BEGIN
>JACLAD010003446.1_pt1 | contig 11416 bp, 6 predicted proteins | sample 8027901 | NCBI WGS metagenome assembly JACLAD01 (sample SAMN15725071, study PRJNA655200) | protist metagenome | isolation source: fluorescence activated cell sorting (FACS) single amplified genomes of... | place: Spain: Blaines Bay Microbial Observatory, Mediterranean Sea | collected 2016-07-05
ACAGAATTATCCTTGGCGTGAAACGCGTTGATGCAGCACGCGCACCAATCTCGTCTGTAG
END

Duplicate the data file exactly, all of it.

>JACLAD010003446.1_pt1 | contig 11416 bp, 6 predicted proteins | sample 8027901 | NCBI WGS metagenome assembly JACLAD01 (sample SAMN15725071, study PRJNA655200) | protist metagenome | isolation source: fluorescence activated cell sorting (FACS) single amplified genomes of... | place: Spain: Blaines Bay Microbial Observatory, Mediterranean Sea | collected 2016-07-05
ACAGAATTATCCTTGGCGTGAAACGCGTTGATGCAGCACGCGCACCAATCTCGTCTGTAG